Justices Weigh Special Education Tuition Reimbursements

By Mark Walsh — April 28, 2009 4 min read

A special education case in the U.S. Supreme Court today showed that some justices are concerned about parents getting a fair shake in the system, while others worry that school districts and taxpayers must shoulder the burden for expensive private schools for some students.

“I think we’ve got to assume that Congress has some concern for the parents who correctly say, this [individualized education plan] is no good, it just can’t be done in the school system, and the kid needs a special school,” Justice David H. Souter said to the lawyer representing an Oregon school district.

But Chief Justice John G. Roberts Jr. later asked the lawyer for the parents in a dispute with the school district why they shouldn’t be required to at least try a public school plan for their child before seeking reimbursement for private school tuition.

“What’s wrong with 10 days?” the chief justice said to David B. Salmons, in reference to a suggested minimum time for families to try out an IEP before pulling their children from the public schools. “It’s a big expense you are asking the school district to incur, that will take away funds from other programs. And all they are saying is, give it a try for 10 days, and if it doesn’t work out, then you can go.”

Salmons said that may not work because IEPs are often developed in the spring for the next school year, and parents need to decide by summer where to place their children.

The issue in Forest Grove School District v. T.A. (Case No. 08-305) is is whether parents in a special education dispute with a school district may be reimbursed for “unilaterally” placing their child in a private school when that child has never received special education services from the district. (My blog preview is here.)

The justice believed to be holding the cards in the case was hard to read. Justice Anthony M. Kennedy had recused himself in a case raising the same issue two years ago, and the participating justices deadlocked 4-4, which upheld a lower court’s ruling without setting a precedent.

At one point, Justice Kennedy pressed the district’s lawyer, Gary S. Feinerman, on his argument that the federal Individuals with Disabilities Education Act requires children to have received special education services from a public school system before they could be eligible for private school tuition reimbursement.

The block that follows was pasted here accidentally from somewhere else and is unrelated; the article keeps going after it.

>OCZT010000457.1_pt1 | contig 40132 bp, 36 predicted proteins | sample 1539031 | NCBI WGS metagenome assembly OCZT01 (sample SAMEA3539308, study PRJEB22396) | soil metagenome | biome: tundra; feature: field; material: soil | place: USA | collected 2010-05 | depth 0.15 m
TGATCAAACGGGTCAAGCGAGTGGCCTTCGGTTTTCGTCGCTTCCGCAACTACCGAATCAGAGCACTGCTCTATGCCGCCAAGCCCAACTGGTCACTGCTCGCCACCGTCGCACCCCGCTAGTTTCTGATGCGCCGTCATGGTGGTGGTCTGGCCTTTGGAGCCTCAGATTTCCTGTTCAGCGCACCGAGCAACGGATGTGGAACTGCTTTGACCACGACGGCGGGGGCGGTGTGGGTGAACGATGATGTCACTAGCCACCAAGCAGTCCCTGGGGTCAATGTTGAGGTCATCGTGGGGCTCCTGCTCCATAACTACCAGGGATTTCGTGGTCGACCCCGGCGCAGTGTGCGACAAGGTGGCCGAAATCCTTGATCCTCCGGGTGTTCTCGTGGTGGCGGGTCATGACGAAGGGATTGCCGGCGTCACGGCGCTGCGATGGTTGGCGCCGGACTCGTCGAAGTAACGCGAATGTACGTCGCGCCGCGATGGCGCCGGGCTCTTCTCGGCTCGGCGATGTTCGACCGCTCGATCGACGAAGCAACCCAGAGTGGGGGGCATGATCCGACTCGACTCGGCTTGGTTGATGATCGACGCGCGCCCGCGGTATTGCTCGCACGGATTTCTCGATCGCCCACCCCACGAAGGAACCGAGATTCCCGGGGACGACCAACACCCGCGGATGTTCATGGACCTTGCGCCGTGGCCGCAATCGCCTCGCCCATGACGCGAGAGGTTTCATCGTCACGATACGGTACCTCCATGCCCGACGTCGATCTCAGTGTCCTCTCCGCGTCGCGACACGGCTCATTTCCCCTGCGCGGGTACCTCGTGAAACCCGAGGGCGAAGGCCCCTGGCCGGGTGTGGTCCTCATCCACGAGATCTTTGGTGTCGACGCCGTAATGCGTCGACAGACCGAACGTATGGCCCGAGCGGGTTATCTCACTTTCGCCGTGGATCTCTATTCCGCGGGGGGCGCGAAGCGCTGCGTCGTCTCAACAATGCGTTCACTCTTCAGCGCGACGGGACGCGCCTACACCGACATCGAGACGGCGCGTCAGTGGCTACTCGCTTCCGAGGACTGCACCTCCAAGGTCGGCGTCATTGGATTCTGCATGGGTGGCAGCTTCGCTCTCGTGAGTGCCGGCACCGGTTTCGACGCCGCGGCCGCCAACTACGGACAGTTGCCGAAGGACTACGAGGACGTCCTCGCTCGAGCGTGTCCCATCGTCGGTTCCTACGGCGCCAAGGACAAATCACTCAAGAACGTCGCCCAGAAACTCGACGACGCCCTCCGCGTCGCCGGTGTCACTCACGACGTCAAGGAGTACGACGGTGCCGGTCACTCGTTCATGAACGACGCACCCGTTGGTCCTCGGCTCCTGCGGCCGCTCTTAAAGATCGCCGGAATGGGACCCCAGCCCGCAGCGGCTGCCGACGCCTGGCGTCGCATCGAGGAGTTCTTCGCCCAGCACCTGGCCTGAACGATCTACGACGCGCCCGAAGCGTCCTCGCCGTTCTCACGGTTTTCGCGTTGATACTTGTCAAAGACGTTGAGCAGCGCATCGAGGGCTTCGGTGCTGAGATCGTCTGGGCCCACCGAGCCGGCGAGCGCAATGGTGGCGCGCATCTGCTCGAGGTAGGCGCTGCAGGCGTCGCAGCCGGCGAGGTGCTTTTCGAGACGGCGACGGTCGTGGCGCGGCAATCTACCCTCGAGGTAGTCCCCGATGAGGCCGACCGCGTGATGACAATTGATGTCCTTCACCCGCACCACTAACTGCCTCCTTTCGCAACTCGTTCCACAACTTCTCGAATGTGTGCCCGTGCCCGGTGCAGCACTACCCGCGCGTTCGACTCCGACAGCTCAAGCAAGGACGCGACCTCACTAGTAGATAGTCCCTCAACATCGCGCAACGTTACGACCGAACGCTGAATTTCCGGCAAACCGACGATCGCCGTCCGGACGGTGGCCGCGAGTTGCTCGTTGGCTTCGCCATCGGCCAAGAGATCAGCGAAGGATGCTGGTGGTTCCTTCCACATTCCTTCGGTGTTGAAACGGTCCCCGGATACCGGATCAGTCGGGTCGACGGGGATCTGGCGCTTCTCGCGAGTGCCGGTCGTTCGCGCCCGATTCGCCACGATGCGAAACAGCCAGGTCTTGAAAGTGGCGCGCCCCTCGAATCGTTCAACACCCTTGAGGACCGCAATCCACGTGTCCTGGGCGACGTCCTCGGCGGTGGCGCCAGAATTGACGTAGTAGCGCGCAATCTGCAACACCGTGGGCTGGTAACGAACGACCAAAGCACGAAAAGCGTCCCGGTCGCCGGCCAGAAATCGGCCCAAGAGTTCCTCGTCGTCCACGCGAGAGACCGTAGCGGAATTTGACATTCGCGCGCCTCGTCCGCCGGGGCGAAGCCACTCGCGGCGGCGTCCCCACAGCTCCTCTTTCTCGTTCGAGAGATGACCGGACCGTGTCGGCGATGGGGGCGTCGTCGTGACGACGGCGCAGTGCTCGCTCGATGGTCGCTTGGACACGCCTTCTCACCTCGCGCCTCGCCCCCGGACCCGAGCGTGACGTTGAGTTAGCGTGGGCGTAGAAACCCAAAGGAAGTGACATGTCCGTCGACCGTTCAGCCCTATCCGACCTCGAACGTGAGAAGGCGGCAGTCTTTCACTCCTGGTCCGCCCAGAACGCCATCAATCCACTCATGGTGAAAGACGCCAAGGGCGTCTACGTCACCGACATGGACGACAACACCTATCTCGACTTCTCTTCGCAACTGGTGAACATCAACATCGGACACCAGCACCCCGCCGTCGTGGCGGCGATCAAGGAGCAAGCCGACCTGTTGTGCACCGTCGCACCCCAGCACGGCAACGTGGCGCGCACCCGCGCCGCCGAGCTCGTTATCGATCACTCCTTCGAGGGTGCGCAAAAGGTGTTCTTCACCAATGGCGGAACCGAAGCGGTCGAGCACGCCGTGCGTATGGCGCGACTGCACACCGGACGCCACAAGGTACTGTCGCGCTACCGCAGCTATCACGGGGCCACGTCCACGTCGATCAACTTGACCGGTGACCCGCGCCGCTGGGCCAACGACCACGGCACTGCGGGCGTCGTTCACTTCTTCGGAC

“The problem with your position is that it seems in a way formalistic and in some cases to encourage intransigence,” Kennedy said.

Later, Justice Kennedy suggested he was looking for a middle ground in which parents could win reimbursement when their children had not received public school services, but only if they met a higher burden of proof.

“Suppose we thought it were sensible to add ... the further rule that the school district is presumed to have made the correct diagnosis and, if there is a plan in that kind of case, that the plan was adequate, and that the parent would have to show by clear and convincing evidence that this is not so, rather than just inventing it and pulling it out of the sky,” Kennedy said in a dialogue with Eric D. Miller, an assistant to the U.S. solicitor general who was arguing as a friend-of-the-court on the parents’ side.

Miller said that might be difficult to reconcile with the IDEA’s language calling for an easier “preponderance of the evidence” standard.

“But ... it would be within this court’s discretion, I think, to prescribe principles to guide the exercise of the district courts’ equitable discretion,” the U.S. lawyer said.

Justice Ruth Bader Ginsburg joined Justice Souter in aggressively questioning the school district’s lawyer, while Justice Antonin Scalia was sympathetic, along with Chief Justice Roberts, to the district.

“Of course, the parents here didn’t run off to a private school only after
the school district had found that their child didn’t require any special education, did they?” Scalia said to Feinerman, the district’s lawyer. “They put him in a private school without even consulting the schools. ... Saying, by the way, we can get some money. How much much money are you talking about imposing on the school district here?”

“Well, it’s -- the tuition is $5,200 a month,” the district’s lawyer said.

“A month?” Justice Scalia said, somewhat in mock surprise, since the figures were provided in the briefs.

Later, Scalia pressed the Obama administration’s lawyer about cases where the parents had never even enrolled their children in public school, yet sought reimbursement for private school tuition. Those facts were much closer to the case on which the court deadlocked in 2007, New York City Board of Education v. Tom F.

Miller said there would be no “categorical bar” to reimbursement in that situation, but “a district court confronted with those facts would most likely conclude that the parents had not genuinely sought a free appropriate public education and hadn’t appropriately cooperated with the school district.”

Justice Kennedy asked Miller about a hypothetical situation in which parents pull their child from the public schools, and then have a choice of appropriate private schools, one charging $5,200 a month, and the other charging “considerably less.”

“Is the hearing examiner entitled to reimburse only for the lower amount, or is the parent entitled to send the child to the more expensive school?” Kennedy said.

Miller assured him that under the court’s special education cases, hearing officers and courts may examine the reasonableness of the expense and can deny all or part of it.

A decision in the case in expected by late June. (The oral argument transcript is here.)

A version of this news article first appeared in The School Law Blog.


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